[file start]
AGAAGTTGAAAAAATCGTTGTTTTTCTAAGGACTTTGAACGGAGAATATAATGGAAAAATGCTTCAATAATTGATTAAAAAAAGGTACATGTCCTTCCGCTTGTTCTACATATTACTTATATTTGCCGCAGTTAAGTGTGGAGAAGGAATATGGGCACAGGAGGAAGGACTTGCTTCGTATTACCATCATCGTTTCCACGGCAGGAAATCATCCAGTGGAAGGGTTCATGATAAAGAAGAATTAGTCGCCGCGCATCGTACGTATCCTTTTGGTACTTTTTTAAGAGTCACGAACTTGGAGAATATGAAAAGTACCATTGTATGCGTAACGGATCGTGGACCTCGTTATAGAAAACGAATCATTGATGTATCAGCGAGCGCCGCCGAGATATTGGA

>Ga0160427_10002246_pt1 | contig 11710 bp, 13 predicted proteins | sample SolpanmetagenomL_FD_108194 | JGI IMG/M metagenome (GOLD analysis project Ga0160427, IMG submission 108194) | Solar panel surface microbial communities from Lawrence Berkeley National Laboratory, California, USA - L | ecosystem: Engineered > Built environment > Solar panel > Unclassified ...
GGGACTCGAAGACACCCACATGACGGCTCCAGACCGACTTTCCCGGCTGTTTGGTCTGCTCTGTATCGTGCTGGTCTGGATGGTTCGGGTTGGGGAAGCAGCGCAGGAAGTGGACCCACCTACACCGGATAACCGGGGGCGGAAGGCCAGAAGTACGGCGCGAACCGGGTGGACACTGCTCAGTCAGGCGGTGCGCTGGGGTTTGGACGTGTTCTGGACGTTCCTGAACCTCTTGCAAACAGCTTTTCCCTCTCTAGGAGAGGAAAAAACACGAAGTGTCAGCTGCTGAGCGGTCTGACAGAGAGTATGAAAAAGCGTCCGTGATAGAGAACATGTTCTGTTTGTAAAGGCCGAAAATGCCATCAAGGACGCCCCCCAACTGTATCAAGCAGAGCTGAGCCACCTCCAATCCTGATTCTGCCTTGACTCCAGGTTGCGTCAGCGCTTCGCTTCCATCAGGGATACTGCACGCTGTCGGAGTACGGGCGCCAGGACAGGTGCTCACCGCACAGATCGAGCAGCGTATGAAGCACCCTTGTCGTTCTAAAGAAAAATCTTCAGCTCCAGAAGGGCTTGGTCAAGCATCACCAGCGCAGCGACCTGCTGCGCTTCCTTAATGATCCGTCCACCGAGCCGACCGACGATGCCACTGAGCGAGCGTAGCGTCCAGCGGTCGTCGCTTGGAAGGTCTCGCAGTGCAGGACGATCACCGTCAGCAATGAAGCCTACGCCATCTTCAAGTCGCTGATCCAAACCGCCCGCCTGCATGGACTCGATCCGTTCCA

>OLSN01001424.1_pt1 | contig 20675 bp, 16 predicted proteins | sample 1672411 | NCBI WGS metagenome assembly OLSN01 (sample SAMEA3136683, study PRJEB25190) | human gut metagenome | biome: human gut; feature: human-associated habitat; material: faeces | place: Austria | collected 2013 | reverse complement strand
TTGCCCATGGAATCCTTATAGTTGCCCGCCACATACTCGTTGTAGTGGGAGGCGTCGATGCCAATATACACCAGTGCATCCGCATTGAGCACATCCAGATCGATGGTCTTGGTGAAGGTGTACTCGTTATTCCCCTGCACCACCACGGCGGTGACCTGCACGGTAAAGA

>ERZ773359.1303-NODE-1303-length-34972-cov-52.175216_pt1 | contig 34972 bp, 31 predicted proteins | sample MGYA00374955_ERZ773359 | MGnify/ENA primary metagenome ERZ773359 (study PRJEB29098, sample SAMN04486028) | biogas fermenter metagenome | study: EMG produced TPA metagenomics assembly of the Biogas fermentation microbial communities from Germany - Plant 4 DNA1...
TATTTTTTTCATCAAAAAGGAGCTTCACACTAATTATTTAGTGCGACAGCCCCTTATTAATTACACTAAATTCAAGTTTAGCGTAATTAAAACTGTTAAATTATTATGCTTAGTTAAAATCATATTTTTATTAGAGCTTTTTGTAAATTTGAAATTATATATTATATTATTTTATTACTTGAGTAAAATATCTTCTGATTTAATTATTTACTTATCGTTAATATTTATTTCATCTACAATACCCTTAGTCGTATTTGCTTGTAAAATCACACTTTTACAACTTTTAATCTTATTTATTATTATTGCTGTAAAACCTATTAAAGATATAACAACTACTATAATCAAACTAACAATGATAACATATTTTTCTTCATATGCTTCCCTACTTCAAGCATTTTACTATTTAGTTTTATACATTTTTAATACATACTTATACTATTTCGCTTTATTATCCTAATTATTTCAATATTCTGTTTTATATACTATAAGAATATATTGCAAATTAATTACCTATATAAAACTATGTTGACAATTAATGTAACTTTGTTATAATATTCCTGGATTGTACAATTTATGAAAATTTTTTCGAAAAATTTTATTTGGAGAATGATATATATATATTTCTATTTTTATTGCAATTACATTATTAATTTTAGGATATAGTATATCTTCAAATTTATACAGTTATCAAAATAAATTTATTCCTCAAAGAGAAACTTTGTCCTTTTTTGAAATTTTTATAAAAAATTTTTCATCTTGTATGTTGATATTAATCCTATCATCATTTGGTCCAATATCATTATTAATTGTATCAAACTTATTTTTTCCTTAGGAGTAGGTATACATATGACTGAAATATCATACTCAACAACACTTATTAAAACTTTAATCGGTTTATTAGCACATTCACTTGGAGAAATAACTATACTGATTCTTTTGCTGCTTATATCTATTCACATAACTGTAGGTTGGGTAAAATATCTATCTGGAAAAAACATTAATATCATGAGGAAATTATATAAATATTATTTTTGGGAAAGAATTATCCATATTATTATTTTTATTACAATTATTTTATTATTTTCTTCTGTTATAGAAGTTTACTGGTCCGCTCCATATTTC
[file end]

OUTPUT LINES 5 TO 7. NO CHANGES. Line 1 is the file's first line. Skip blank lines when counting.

TTGCCCATGGAATCCTTATAGTTGCCCGCCACATACTCGTTGTAGTGGGAGGCGTCGATGCCAATATACACCAGTGCATCCGCATTGAGCACATCCAGATCGATGGTCTTGGTGAAGGTGTACTCGTTATTCCCCTGCACCACCACGGCGGTGACCTGCACGGTAAAGA

>ERZ773359.1303-NODE-1303-length-34972-cov-52.175216_pt1 | contig 34972 bp, 31 predicted proteins | sample MGYA00374955_ERZ773359 | MGnify/ENA primary metagenome ERZ773359 (study PRJEB29098, sample SAMN04486028) | biogas fermenter metagenome | study: EMG produced TPA metagenomics assembly of the Biogas fermentation microbial communities from Germany - Plant 4 DNA1...
TATTTTTTTCATCAAAAAGGAGCTTCACACTAATTATTTAGTGCGACAGCCCCTTATTAATTACACTAAATTCAAGTTTAGCGTAATTAAAACTGTTAAATTATTATGCTTAGTTAAAATCATATTTTTATTAGAGCTTTTTGTAAATTTGAAATTATATATTATATTATTTTATTACTTGAGTAAAATATCTTCTGATTTAATTATTTACTTATCGTTAATATTTATTTCATCTACAATACCCTTAGTCGTATTTGCTTGTAAAATCACACTTTTACAACTTTTAATCTTATTTATTATTATTGCTGTAAAACCTATTAAAGATATAACAACTACTATAATCAAACTAACAATGATAACATATTTTTCTTCATATGCTTCCCTACTTCAAGCATTTTACTATTTAGTTTTATACATTTTTAATACATACTTATACTATTTCGCTTTATTATCCTAATTATTTCAATATTCTGTTTTATATACTATAAGAATATATTGCAAATTAATTACCTATATAAAACTATGTTGACAATTAATGTAACTTTGTTATAATATTCCTGGATTGTACAATTTATGAAAATTTTTTCGAAAAATTTTATTTGGAGAATGATATATATATATTTCTATTTTTATTGCAATTACATTATTAATTTTAGGATATAGTATATCTTCAAATTTATACAGTTATCAAAATAAATTTATTCCTCAAAGAGAAACTTTGTCCTTTTTTGAAATTTTTATAAAAAATTTTTCATCTTGTATGTTGATATTAATCCTATCATCATTTGGTCCAATATCATTATTAATTGTATCAAACTTATTTTTTCCTTAGGAGTAGGTATACATATGACTGAAATATCATACTCAACAACACTTATTAAAACTTTAATCGGTTTATTAGCACATTCACTTGGAGAAATAACTATACTGATTCTTTTGCTGCTTATATCTATTCACATAACTGTAGGTTGGGTAAAATATCTATCTGGAAAAAACATTAATATCATGAGGAAATTATATAAATATTATTTTTGGGAAAGAATTATCCATATTATTATTTTTATTACAATTATTTTATTATTTTCTTCTGTTATAGAAGTTTACTGGTCCGCTCCATATTTC